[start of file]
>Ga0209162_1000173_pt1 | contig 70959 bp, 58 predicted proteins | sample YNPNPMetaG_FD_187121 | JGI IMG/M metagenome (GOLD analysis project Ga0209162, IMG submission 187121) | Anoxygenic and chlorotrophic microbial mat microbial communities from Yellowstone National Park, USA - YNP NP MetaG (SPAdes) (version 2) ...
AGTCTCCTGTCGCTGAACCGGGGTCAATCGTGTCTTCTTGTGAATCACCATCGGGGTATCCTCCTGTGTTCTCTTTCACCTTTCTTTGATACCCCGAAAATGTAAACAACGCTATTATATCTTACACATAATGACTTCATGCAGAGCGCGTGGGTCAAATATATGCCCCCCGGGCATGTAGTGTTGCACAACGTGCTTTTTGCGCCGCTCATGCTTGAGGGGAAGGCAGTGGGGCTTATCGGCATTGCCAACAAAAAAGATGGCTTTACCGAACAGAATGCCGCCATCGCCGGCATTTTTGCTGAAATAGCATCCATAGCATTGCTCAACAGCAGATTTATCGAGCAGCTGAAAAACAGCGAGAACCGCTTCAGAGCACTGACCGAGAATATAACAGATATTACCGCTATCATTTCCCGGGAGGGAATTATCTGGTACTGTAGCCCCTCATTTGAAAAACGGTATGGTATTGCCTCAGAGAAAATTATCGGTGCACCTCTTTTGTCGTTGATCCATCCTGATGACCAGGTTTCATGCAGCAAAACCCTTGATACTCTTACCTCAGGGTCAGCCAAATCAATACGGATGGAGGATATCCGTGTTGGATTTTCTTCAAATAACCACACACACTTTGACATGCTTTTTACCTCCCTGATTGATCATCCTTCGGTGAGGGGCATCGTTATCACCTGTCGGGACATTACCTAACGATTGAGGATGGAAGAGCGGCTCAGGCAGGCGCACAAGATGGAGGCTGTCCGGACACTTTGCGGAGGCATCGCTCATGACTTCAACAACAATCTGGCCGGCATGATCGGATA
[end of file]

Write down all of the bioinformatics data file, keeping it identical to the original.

>Ga0209162_1000173_pt1 | contig 70959 bp, 58 predicted proteins | sample YNPNPMetaG_FD_187121 | JGI IMG/M metagenome (GOLD analysis project Ga0209162, IMG submission 187121) | Anoxygenic and chlorotrophic microbial mat microbial communities from Yellowstone National Park, USA - YNP NP MetaG (SPAdes) (version 2) ...
AGTCTCCTGTCGCTGAACCGGGGTCAATCGTGTCTTCTTGTGAATCACCATCGGGGTATCCTCCTGTGTTCTCTTTCACCTTTCTTTGATACCCCGAAAATGTAAACAACGCTATTATATCTTACACATAATGACTTCATGCAGAGCGCGTGGGTCAAATATATGCCCCCCGGGCATGTAGTGTTGCACAACGTGCTTTTTGCGCCGCTCATGCTTGAGGGGAAGGCAGTGGGGCTTATCGGCATTGCCAACAAAAAAGATGGCTTTACCGAACAGAATGCCGCCATCGCCGGCATTTTTGCTGAAATAGCATCCATAGCATTGCTCAACAGCAGATTTATCGAGCAGCTGAAAAACAGCGAGAACCGCTTCAGAGCACTGACCGAGAATATAACAGATATTACCGCTATCATTTCCCGGGAGGGAATTATCTGGTACTGTAGCCCCTCATTTGAAAAACGGTATGGTATTGCCTCAGAGAAAATTATCGGTGCACCTCTTTTGTCGTTGATCCATCCTGATGACCAGGTTTCATGCAGCAAAACCCTTGATACTCTTACCTCAGGGTCAGCCAAATCAATACGGATGGAGGATATCCGTGTTGGATTTTCTTCAAATAACCACACACACTTTGACATGCTTTTTACCTCCCTGATTGATCATCCTTCGGTGAGGGGCATCGTTATCACCTGTCGGGACATTACCTAACGATTGAGGATGGAAGAGCGGCTCAGGCAGGCGCACAAGATGGAGGCTGTCCGGACACTTTGCGGAGGCATCGCTCATGACTTCAACAACAATCTGGCCGGCATGATCGGATA